[0035] Under the default path in one embodiment of the present invention, the property manager, upon logging onto the system, will be shown a hypertext link prompting him/her to initiate a request for quotation (“RFQ”) as follows and is described in more detail herein. Depending on the type of service and whether the property manager has identified vendors for this service type, the property manager can select a group of vendors who will be given the opportunity to provide a quote for the required service. If there are no vendors previously identified by the property manager for the type of service required, support is provided for the property manager to identify appropriate service vendors within a certain distance relative to the location requiring service. The property manager has the option to create his/her own service request description, append the tenant's description if desired, or if adequate, merely forward the tenant's description on to a vendor. The property manager can specify limitations on the desired repair timeframe, cost and types of responses the vendor can make. The service history can also be appended. In one embodiment, the service history is drawn from historical data in the database rather than entered manually by the property manager.

[0036] After the RFQ is transferred to the one or more vendors as specified by the property manager, those vendors will be notified by one or more of a variety of different methods that their response to the RFQ is requested. In one embodiment all notification methods are driven from the present invention and do not require additional human intervention. Those methods include: web site provided information, e-mail, pager activation, real-time synthesized telephone-delivered voice or voice mail, fax, paper mail, and transmission to a digital wireless device such as a personal digital assistant.

[0037] The vendor may become aware of the RFQ by one or more of the above methods and will use their Internet access to review the pending RFQ. A vendor can elect to decline the bid or, if he/she fails to respond at all, in one embodiment a property manager-defined time limit will cause the RFQ to timeout for that vendor. If the vendor wants to respond to the RFQ by submitting a bid, they will utilize the present invention via its web site on the Internet to indicate whether they want a site survey or not before the bid is submitted, supply an estimated cost and dates and times of commencement and completion of service. After entering any additional commentary, the vendor can select the “preview bid” button. A “bid” can take many form, for example, in one form of a bid, the vendor indicates that he/she will service the incident and will either bill later or cover the work under contract or warranty. This is a very simple ‘bid’ with no cost or time estimate, which may be present in other bids.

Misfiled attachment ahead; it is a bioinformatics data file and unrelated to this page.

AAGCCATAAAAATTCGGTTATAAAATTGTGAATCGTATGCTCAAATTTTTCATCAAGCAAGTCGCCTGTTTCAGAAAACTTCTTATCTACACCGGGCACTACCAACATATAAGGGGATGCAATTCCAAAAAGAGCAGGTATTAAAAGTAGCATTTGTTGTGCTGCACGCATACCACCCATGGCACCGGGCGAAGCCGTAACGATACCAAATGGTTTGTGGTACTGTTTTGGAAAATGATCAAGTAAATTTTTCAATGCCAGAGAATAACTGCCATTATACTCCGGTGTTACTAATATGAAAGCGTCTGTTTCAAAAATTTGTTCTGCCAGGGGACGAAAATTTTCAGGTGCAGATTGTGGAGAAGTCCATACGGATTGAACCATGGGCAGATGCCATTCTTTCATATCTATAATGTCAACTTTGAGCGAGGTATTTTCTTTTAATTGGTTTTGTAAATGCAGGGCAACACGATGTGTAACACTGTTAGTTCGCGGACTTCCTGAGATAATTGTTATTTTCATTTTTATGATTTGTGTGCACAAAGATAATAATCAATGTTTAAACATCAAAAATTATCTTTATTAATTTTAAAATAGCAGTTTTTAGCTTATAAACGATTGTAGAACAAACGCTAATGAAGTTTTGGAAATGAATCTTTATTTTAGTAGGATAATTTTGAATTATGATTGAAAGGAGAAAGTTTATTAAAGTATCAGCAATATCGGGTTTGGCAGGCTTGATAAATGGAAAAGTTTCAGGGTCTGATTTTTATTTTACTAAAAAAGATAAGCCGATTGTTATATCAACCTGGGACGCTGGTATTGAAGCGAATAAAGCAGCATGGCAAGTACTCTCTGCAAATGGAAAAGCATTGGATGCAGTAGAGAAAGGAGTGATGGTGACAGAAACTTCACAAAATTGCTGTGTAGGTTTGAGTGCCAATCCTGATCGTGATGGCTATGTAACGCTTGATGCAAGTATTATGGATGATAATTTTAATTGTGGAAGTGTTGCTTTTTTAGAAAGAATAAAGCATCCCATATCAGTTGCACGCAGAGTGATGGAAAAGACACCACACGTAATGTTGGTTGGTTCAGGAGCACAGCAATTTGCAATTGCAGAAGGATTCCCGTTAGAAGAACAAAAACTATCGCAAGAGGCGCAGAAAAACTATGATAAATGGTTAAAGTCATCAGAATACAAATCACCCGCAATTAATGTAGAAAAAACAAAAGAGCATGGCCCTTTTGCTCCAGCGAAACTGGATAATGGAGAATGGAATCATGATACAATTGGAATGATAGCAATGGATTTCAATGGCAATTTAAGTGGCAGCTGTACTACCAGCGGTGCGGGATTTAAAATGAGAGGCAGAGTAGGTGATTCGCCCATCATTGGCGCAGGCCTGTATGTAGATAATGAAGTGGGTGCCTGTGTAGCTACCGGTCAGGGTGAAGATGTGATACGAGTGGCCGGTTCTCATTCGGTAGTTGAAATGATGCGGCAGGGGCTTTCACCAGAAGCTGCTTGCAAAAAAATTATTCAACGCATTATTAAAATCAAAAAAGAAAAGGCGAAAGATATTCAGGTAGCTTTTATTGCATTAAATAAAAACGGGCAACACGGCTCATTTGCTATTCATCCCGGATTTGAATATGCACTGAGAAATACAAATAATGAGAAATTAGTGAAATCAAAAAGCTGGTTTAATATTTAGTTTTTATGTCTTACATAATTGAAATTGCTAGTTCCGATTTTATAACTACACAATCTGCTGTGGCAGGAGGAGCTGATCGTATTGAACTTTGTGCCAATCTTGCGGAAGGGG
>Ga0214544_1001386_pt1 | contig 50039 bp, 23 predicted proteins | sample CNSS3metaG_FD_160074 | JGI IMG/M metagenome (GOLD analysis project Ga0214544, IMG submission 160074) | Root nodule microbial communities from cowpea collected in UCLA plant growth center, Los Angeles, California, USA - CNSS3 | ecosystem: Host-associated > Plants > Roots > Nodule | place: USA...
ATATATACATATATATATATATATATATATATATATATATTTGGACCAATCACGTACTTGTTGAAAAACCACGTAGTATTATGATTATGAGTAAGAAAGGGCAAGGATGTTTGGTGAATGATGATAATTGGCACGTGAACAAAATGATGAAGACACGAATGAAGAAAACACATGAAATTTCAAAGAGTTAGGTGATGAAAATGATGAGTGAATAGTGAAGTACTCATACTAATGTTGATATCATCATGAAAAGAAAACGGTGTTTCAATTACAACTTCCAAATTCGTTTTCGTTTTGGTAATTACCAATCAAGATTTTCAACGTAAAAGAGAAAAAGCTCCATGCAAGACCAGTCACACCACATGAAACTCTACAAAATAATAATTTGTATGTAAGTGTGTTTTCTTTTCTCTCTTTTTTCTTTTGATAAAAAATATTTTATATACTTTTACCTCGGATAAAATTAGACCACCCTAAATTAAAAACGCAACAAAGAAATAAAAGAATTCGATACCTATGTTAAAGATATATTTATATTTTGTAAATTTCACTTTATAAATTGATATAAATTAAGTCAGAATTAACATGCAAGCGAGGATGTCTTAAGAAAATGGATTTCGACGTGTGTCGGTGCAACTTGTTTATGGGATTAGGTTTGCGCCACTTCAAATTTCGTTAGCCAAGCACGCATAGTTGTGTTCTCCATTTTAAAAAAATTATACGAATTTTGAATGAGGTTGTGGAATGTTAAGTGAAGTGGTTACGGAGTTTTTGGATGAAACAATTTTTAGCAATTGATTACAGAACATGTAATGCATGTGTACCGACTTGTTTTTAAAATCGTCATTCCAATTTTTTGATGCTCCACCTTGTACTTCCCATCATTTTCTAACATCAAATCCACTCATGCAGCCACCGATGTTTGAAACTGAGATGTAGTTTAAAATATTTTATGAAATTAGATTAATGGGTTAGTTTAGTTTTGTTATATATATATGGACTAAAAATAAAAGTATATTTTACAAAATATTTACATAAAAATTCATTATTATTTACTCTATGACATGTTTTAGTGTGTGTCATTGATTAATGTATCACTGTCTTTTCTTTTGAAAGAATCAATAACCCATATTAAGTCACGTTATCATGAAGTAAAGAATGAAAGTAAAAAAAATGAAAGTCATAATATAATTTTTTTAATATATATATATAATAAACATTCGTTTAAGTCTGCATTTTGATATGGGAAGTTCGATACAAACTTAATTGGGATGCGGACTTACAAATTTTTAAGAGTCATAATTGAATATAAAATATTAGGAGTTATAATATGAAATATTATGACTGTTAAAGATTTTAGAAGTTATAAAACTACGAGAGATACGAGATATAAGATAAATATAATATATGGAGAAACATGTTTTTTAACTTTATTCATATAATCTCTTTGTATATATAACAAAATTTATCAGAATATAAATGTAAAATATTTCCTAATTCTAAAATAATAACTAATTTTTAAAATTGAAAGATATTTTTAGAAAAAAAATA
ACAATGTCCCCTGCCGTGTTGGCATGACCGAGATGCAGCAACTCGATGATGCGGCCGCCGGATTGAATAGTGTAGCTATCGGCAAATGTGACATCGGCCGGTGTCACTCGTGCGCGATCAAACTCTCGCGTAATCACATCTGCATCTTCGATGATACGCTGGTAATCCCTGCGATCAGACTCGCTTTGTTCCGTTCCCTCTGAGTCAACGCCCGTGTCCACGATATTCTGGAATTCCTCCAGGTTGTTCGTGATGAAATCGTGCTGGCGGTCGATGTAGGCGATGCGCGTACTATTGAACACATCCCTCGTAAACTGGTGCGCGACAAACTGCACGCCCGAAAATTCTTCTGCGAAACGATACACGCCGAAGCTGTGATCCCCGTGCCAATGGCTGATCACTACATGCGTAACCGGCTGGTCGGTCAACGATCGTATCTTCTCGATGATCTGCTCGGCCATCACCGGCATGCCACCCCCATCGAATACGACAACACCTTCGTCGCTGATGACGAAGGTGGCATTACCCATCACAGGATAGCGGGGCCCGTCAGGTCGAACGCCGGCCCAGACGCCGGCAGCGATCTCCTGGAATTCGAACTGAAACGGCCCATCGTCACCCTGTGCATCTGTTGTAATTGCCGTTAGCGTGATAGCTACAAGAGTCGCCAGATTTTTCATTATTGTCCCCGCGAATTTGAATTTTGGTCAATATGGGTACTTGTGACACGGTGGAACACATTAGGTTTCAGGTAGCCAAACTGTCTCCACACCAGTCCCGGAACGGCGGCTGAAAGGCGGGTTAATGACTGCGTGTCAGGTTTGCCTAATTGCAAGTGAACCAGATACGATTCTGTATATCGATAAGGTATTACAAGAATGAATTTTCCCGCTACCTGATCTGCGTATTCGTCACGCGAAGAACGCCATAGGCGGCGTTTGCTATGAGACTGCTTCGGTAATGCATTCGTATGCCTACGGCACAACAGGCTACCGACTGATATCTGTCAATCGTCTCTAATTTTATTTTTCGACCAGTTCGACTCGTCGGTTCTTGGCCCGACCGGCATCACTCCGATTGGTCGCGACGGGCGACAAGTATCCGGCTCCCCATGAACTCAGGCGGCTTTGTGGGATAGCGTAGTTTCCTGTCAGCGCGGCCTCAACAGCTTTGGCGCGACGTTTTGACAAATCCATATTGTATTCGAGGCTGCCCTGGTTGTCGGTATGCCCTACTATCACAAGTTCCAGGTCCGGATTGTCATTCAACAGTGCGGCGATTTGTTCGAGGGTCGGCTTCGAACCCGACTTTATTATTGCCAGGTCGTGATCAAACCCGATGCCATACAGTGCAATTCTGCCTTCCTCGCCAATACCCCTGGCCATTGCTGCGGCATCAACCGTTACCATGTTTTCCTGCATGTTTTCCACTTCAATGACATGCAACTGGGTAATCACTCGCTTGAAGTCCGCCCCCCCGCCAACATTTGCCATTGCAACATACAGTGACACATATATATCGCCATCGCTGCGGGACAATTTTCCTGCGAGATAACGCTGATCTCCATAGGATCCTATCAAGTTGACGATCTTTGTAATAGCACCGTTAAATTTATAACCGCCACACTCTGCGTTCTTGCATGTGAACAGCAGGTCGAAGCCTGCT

[0038] Under the fast track path in one embodiment of the present invention, the tenant's service request may be forwarded directly to a vendor if various parameters are met, such as classification on matter, cost and urgency. For instance, a service request regarding a dangerous electrical condition may be forwarded directly to a vendor, as well as notifying the property manager.

[0039] Turning to FIG. 1, in one embodiment of the present invention, a system and process for handling express guided user registration 100, is shown. Registration is the process by which the users of the system become known to the system. New users are given an invitation code to access the property management system that links that user to a particular company or set of companies and a type of access, such as tenant, property manager and service vendor. Other access parameters may also be specified. In one embodiment the present invention the access parameters are specified by the property manager or owner administrator who determines each user's access privileges.

[0040] This flow chart shows the basic logic of the registration process. The registration process supports the more complex cases where a user selects their user type and company and the more simple cases where the user is restricted to a single company. In the latter case, as shown in FIG. 1, the user interaction with the property management system may skip entering data into the intervening forms.

[0041] In step 102 a new user types in the pre-existing invitation code they have received from those associated with the property management system. The property management system retrieves the invitation record from its database in step 104. The property management system queries the invitation record as to whether the invitation enables more than one user type in step 106, if it does, the user is permitted to select their user type, e.g., tenant, property manager, vendor, in step 108, and the processing returns to step 110, if not, the processing moves directly to step 110. Note that in one embodiment steps 106 and 108 are eliminated. In step 110 the property management system sets the user type based on the parameters as specified in the invitation and/or by the user as described herein. In step 112, analogous to step 106, the property management system queries whether the invitation allows the user to select their “entity”, e.g., their company, if it does, the user is permitted to select their entity in step 114, and the processing returns to step 116, if not, the processing moves directly to step 116. In step 116 the property management system sets the entity based on the parameters as specified in the invitation and/or by the user as described herein.